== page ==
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Higher Education: Community Relations

Mr. Jim Cunningham: To ask the Secretary of State for Innovation, Universities and Skills what steps the Government has taken to encourage colleges and universities to provide access to their facilities for the local community. [225570]

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Mr. Lammy: Further Education colleges provide a broad range of services to their local communities, not just in education but in support of broader aims relating to economic development, cohesion and social mobility. Colleges draw most of their students from the local area and work in partnership with other local organisations to determine how their strengths, including their premises and facilities, can best meet their community’s needs.

We are supporting them in this through record investment in buildings and equipment. Over the last 10 years, Government investment in the FE estate, including ICT, has totalled £2.4 billion.

The Learning and Skills Council is currently assessing the extent and nature of colleges’ provision of wider community activities including the community’s use of college facilities and will publish its findings in November. We will draw on these findings to identify good practice and to see what more might be done to support this aspect of colleges’ work.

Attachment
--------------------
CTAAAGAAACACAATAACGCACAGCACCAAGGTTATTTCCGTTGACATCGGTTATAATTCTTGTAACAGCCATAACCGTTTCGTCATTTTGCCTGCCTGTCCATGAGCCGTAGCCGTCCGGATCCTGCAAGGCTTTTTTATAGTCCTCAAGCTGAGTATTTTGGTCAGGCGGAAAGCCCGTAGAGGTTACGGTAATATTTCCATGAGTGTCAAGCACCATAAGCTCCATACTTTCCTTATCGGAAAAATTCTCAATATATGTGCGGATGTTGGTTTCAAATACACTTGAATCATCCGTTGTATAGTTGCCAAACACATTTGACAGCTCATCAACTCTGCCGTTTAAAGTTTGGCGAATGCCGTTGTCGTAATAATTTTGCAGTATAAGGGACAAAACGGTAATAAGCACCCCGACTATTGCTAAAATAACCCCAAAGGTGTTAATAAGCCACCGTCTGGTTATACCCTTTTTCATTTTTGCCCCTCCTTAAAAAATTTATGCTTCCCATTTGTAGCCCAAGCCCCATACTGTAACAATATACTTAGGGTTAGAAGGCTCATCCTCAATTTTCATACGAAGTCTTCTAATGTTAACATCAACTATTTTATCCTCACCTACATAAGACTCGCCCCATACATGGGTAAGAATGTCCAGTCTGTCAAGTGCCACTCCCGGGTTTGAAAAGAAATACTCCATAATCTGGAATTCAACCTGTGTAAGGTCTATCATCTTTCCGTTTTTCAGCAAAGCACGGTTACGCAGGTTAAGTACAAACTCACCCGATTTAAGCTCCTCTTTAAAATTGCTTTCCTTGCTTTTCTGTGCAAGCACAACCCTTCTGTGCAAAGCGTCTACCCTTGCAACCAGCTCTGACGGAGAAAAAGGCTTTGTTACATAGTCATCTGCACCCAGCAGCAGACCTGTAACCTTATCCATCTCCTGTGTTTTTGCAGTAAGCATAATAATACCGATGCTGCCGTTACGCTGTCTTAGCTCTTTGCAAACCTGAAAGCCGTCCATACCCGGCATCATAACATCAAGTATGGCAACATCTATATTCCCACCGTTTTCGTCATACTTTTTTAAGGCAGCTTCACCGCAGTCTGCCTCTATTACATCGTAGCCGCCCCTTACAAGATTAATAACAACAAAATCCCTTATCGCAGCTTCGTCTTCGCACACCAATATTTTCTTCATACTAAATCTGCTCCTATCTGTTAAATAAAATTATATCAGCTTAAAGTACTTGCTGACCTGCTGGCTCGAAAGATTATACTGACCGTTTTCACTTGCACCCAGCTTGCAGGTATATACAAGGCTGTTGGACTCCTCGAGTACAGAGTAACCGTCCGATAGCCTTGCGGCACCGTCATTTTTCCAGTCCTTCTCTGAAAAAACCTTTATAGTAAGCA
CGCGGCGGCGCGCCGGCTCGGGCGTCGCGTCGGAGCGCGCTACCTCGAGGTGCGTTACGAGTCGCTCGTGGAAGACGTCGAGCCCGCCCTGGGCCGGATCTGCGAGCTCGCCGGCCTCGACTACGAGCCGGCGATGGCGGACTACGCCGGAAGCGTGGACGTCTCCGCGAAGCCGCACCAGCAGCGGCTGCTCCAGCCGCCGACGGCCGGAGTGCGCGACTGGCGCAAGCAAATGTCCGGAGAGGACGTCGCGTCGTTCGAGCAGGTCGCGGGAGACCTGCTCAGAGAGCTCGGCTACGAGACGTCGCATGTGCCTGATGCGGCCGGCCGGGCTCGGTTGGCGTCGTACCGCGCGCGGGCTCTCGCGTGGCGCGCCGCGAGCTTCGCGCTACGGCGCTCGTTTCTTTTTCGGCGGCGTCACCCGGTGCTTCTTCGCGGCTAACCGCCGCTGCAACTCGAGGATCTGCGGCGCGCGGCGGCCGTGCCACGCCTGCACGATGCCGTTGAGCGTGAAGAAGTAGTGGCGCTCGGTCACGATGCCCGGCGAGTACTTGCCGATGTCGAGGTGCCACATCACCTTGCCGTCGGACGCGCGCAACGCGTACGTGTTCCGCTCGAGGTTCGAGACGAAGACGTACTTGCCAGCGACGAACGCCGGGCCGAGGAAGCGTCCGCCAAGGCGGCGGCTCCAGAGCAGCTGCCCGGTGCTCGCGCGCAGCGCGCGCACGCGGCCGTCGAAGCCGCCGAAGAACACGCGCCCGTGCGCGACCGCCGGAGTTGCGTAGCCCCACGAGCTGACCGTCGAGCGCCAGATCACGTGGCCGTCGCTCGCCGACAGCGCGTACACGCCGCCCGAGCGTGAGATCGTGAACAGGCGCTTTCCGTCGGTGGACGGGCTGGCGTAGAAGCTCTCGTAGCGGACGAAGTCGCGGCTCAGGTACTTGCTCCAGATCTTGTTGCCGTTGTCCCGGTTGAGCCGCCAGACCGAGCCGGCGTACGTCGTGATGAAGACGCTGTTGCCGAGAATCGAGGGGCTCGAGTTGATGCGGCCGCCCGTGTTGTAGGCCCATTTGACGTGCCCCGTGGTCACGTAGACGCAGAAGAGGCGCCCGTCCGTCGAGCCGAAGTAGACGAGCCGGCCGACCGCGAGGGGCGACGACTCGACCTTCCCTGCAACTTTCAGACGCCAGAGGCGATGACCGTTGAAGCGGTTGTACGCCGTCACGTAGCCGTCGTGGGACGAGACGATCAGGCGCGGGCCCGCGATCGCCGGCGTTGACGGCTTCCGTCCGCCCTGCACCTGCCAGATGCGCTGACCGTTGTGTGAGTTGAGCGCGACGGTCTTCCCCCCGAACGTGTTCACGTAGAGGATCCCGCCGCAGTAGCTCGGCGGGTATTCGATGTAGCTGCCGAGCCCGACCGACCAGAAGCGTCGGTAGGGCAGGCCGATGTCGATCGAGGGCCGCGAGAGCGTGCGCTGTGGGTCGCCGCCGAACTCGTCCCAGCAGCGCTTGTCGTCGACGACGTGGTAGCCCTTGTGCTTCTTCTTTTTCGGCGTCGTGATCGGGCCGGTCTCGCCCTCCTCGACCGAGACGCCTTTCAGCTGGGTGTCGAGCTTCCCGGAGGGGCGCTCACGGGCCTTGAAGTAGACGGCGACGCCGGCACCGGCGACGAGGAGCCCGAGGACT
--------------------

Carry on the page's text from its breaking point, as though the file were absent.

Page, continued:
The DIUS consultation “Informal Adult Learning - Shaping the Way Ahead” identified the need for low cost, accessible learning venues as a key issue. DIUS will work with other Government Departments and local authorities to consider how access to a wide range of public spaces, including colleges, can be encouraged and supported to provide free or subsidised venues for book clubs, family history or other groups of people learning for pleasure.

Higher education institutions (HEIs) engage with the public in many ways, including providing access to sports facilities, museums, theatres and galleries; community volunteering by staff and students; and creating lifelong learning opportunities for a diverse body of learners. In 2006/07, over 110,000 people attended charged public lectures (and additionally 650,000 attended free events), and around 1,400,000 attended charged performance arts events organised by HEIs (and 412,000 attended free performance events). In addition, over 6,000 non-commercial partners, such as social, community and cultural organisations have benefited from the use of over £38 million worth of HEI facilities and equipments over the same period.